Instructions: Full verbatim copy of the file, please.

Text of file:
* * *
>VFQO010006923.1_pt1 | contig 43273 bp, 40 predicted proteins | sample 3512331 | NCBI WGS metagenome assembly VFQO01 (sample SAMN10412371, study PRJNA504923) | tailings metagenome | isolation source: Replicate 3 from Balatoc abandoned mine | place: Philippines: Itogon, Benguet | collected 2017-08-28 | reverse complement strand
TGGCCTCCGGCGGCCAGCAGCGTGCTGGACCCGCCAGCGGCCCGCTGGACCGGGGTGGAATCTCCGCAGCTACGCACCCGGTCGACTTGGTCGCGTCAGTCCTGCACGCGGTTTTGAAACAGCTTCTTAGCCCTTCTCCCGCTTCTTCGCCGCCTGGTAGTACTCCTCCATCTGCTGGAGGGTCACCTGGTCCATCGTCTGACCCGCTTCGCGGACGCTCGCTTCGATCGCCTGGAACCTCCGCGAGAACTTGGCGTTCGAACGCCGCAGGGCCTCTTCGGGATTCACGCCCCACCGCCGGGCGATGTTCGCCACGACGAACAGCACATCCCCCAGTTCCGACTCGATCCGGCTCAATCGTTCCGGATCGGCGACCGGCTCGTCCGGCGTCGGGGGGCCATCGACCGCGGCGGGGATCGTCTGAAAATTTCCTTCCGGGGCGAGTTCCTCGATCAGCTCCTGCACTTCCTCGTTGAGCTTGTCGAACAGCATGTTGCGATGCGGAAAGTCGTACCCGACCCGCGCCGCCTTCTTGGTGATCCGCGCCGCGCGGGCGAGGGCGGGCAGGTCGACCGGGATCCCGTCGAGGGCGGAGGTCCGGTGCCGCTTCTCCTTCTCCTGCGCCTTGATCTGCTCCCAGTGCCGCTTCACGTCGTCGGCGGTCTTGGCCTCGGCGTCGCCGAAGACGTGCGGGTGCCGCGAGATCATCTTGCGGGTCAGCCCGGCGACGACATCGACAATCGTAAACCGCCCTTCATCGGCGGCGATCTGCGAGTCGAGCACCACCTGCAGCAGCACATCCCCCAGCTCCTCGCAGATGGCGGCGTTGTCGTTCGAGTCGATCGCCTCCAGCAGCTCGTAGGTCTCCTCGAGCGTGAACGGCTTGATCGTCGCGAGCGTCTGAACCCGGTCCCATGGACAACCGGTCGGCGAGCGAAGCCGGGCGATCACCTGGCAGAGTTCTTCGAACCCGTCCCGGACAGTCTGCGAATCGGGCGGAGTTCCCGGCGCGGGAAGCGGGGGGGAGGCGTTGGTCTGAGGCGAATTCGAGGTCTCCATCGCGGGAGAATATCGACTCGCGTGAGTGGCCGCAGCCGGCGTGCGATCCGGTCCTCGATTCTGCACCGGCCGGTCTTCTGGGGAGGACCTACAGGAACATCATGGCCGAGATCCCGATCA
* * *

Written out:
>VFQO010006923.1_pt1 | contig 43273 bp, 40 predicted proteins | sample 3512331 | NCBI WGS metagenome assembly VFQO01 (sample SAMN10412371, study PRJNA504923) | tailings metagenome | isolation source: Replicate 3 from Balatoc abandoned mine | place: Philippines: Itogon, Benguet | collected 2017-08-28 | reverse complement strand
TGGCCTCCGGCGGCCAGCAGCGTGCTGGACCCGCCAGCGGCCCGCTGGACCGGGGTGGAATCTCCGCAGCTACGCACCCGGTCGACTTGGTCGCGTCAGTCCTGCACGCGGTTTTGAAACAGCTTCTTAGCCCTTCTCCCGCTTCTTCGCCGCCTGGTAGTACTCCTCCATCTGCTGGAGGGTCACCTGGTCCATCGTCTGACCCGCTTCGCGGACGCTCGCTTCGATCGCCTGGAACCTCCGCGAGAACTTGGCGTTCGAACGCCGCAGGGCCTCTTCGGGATTCACGCCCCACCGCCGGGCGATGTTCGCCACGACGAACAGCACATCCCCCAGTTCCGACTCGATCCGGCTCAATCGTTCCGGATCGGCGACCGGCTCGTCCGGCGTCGGGGGGCCATCGACCGCGGCGGGGATCGTCTGAAAATTTCCTTCCGGGGCGAGTTCCTCGATCAGCTCCTGCACTTCCTCGTTGAGCTTGTCGAACAGCATGTTGCGATGCGGAAAGTCGTACCCGACCCGCGCCGCCTTCTTGGTGATCCGCGCCGCGCGGGCGAGGGCGGGCAGGTCGACCGGGATCCCGTCGAGGGCGGAGGTCCGGTGCCGCTTCTCCTTCTCCTGCGCCTTGATCTGCTCCCAGTGCCGCTTCACGTCGTCGGCGGTCTTGGCCTCGGCGTCGCCGAAGACGTGCGGGTGCCGCGAGATCATCTTGCGGGTCAGCCCGGCGACGACATCGACAATCGTAAACCGCCCTTCATCGGCGGCGATCTGCGAGTCGAGCACCACCTGCAGCAGCACATCCCCCAGCTCCTCGCAGATGGCGGCGTTGTCGTTCGAGTCGATCGCCTCCAGCAGCTCGTAGGTCTCCTCGAGCGTGAACGGCTTGATCGTCGCGAGCGTCTGAACCCGGTCCCATGGACAACCGGTCGGCGAGCGAAGCCGGGCGATCACCTGGCAGAGTTCTTCGAACCCGTCCCGGACAGTCTGCGAATCGGGCGGAGTTCCCGGCGCGGGAAGCGGGGGGGAGGCGTTGGTCTGAGGCGAATTCGAGGTCTCCATCGCGGGAGAATATCGACTCGCGTGAGTGGCCGCAGCCGGCGTGCGATCCGGTCCTCGATTCTGCACCGGCCGGTCTTCTGGGGAGGACCTACAGGAACATCATGGCCGAGATCCCGATCA